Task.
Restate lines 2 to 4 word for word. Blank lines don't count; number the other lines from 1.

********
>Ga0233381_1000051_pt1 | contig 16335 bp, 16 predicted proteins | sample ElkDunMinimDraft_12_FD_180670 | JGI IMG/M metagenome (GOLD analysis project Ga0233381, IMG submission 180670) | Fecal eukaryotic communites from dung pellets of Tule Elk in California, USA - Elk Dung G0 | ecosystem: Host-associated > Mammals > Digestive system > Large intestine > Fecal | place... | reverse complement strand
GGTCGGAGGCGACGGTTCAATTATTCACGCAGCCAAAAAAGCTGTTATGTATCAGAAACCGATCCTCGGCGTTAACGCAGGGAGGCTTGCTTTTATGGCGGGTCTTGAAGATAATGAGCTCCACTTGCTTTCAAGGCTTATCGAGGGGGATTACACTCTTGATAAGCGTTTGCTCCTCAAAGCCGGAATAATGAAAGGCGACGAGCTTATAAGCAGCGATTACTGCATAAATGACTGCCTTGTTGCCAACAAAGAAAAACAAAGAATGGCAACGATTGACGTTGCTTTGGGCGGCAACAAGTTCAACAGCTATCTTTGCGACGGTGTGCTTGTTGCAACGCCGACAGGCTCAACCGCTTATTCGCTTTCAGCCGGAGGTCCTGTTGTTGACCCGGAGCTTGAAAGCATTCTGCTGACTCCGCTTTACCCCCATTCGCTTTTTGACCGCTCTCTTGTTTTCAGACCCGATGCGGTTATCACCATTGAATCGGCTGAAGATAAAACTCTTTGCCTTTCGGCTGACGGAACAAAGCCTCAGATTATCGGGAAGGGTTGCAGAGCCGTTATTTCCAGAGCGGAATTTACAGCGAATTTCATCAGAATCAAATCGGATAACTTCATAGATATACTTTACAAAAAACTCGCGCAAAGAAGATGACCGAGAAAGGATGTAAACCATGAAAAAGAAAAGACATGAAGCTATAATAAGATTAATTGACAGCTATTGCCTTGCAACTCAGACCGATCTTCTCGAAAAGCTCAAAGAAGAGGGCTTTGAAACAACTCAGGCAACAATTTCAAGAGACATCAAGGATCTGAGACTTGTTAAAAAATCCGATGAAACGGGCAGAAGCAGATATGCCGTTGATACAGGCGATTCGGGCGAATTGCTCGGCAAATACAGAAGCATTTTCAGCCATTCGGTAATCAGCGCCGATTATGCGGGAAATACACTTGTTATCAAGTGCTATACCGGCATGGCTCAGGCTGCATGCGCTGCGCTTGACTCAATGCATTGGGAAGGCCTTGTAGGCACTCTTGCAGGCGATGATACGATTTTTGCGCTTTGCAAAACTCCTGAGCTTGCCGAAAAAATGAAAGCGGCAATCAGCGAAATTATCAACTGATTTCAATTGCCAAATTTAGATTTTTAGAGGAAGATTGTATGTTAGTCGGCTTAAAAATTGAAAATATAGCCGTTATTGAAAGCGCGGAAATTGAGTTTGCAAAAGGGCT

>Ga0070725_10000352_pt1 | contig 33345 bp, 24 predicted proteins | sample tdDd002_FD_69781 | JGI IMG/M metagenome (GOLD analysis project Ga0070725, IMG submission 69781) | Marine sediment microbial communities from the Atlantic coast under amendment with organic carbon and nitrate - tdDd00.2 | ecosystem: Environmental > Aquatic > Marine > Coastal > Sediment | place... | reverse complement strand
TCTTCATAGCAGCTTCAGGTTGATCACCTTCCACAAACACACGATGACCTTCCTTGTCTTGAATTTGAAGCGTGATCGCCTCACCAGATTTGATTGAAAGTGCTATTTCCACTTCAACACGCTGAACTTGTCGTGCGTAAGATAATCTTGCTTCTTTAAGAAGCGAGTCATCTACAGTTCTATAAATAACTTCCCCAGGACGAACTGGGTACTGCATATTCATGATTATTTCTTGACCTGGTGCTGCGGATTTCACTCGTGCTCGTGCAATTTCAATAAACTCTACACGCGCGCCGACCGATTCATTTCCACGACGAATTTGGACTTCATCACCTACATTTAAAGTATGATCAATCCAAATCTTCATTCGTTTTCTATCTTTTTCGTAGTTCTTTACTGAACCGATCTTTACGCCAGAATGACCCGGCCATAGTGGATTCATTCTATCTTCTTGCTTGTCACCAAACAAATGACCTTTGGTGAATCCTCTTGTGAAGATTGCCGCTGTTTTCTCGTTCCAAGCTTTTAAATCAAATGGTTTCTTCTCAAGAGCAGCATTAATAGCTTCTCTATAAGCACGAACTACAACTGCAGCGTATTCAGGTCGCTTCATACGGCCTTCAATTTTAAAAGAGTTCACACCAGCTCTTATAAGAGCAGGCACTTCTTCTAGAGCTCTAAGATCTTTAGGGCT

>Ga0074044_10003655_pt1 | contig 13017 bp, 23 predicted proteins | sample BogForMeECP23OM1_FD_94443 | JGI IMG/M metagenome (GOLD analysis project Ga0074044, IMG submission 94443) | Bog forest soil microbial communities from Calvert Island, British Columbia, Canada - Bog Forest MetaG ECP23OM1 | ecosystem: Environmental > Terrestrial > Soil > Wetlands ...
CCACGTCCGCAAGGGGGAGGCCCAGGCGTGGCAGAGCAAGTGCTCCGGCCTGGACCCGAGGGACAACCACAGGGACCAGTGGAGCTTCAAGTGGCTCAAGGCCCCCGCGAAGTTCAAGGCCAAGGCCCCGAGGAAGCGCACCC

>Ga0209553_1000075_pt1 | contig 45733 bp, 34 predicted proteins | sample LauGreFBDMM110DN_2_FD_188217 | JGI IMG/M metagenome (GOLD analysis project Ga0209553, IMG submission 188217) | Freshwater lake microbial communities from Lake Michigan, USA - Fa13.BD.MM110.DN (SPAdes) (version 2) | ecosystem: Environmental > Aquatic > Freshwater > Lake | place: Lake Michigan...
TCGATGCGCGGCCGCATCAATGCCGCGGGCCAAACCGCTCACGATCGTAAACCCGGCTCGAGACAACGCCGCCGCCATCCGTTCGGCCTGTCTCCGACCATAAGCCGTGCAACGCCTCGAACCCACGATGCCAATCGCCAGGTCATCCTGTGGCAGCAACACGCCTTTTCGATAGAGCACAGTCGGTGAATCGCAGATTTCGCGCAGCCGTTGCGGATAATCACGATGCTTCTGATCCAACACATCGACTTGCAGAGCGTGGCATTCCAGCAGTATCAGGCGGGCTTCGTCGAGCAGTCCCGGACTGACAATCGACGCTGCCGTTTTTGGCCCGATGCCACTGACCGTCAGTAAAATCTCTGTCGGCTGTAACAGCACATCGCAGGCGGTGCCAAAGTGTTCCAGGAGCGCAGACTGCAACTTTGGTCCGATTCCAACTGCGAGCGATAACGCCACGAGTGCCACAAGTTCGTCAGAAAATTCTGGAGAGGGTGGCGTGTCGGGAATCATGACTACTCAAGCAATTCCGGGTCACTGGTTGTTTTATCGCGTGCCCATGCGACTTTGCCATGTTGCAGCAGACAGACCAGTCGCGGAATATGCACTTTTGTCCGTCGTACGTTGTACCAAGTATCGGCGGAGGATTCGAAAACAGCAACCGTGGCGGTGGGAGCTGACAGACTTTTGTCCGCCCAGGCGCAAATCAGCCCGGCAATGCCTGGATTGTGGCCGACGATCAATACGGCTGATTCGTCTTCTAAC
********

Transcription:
GGTCGGAGGCGACGGTTCAATTATTCACGCAGCCAAAAAAGCTGTTATGTATCAGAAACCGATCCTCGGCGTTAACGCAGGGAGGCTTGCTTTTATGGCGGGTCTTGAAGATAATGAGCTCCACTTGCTTTCAAGGCTTATCGAGGGGGATTACACTCTTGATAAGCGTTTGCTCCTCAAAGCCGGAATAATGAAAGGCGACGAGCTTATAAGCAGCGATTACTGCATAAATGACTGCCTTGTTGCCAACAAAGAAAAACAAAGAATGGCAACGATTGACGTTGCTTTGGGCGGCAACAAGTTCAACAGCTATCTTTGCGACGGTGTGCTTGTTGCAACGCCGACAGGCTCAACCGCTTATTCGCTTTCAGCCGGAGGTCCTGTTGTTGACCCGGAGCTTGAAAGCATTCTGCTGACTCCGCTTTACCCCCATTCGCTTTTTGACCGCTCTCTTGTTTTCAGACCCGATGCGGTTATCACCATTGAATCGGCTGAAGATAAAACTCTTTGCCTTTCGGCTGACGGAACAAAGCCTCAGATTATCGGGAAGGGTTGCAGAGCCGTTATTTCCAGAGCGGAATTTACAGCGAATTTCATCAGAATCAAATCGGATAACTTCATAGATATACTTTACAAAAAACTCGCGCAAAGAAGATGACCGAGAAAGGATGTAAACCATGAAAAAGAAAAGACATGAAGCTATAATAAGATTAATTGACAGCTATTGCCTTGCAACTCAGACCGATCTTCTCGAAAAGCTCAAAGAAGAGGGCTTTGAAACAACTCAGGCAACAATTTCAAGAGACATCAAGGATCTGAGACTTGTTAAAAAATCCGATGAAACGGGCAGAAGCAGATATGCCGTTGATACAGGCGATTCGGGCGAATTGCTCGGCAAATACAGAAGCATTTTCAGCCATTCGGTAATCAGCGCCGATTATGCGGGAAATACACTTGTTATCAAGTGCTATACCGGCATGGCTCAGGCTGCATGCGCTGCGCTTGACTCAATGCATTGGGAAGGCCTTGTAGGCACTCTTGCAGGCGATGATACGATTTTTGCGCTTTGCAAAACTCCTGAGCTTGCCGAAAAAATGAAAGCGGCAATCAGCGAAATTATCAACTGATTTCAATTGCCAAATTTAGATTTTTAGAGGAAGATTGTATGTTAGTCGGCTTAAAAATTGAAAATATAGCCGTTATTGAAAGCGCGGAAATTGAGTTTGCAAAAGGGCT

>Ga0070725_10000352_pt1 | contig 33345 bp, 24 predicted proteins | sample tdDd002_FD_69781 | JGI IMG/M metagenome (GOLD analysis project Ga0070725, IMG submission 69781) | Marine sediment microbial communities from the Atlantic coast under amendment with organic carbon and nitrate - tdDd00.2 | ecosystem: Environmental > Aquatic > Marine > Coastal > Sediment | place... | reverse complement strand
TCTTCATAGCAGCTTCAGGTTGATCACCTTCCACAAACACACGATGACCTTCCTTGTCTTGAATTTGAAGCGTGATCGCCTCACCAGATTTGATTGAAAGTGCTATTTCCACTTCAACACGCTGAACTTGTCGTGCGTAAGATAATCTTGCTTCTTTAAGAAGCGAGTCATCTACAGTTCTATAAATAACTTCCCCAGGACGAACTGGGTACTGCATATTCATGATTATTTCTTGACCTGGTGCTGCGGATTTCACTCGTGCTCGTGCAATTTCAATAAACTCTACACGCGCGCCGACCGATTCATTTCCACGACGAATTTGGACTTCATCACCTACATTTAAAGTATGATCAATCCAAATCTTCATTCGTTTTCTATCTTTTTCGTAGTTCTTTACTGAACCGATCTTTACGCCAGAATGACCCGGCCATAGTGGATTCATTCTATCTTCTTGCTTGTCACCAAACAAATGACCTTTGGTGAATCCTCTTGTGAAGATTGCCGCTGTTTTCTCGTTCCAAGCTTTTAAATCAAATGGTTTCTTCTCAAGAGCAGCATTAATAGCTTCTCTATAAGCACGAACTACAACTGCAGCGTATTCAGGTCGCTTCATACGGCCTTCAATTTTAAAAGAGTTCACACCAGCTCTTATAAGAGCAGGCACTTCTTCTAGAGCTCTAAGATCTTTAGGGCT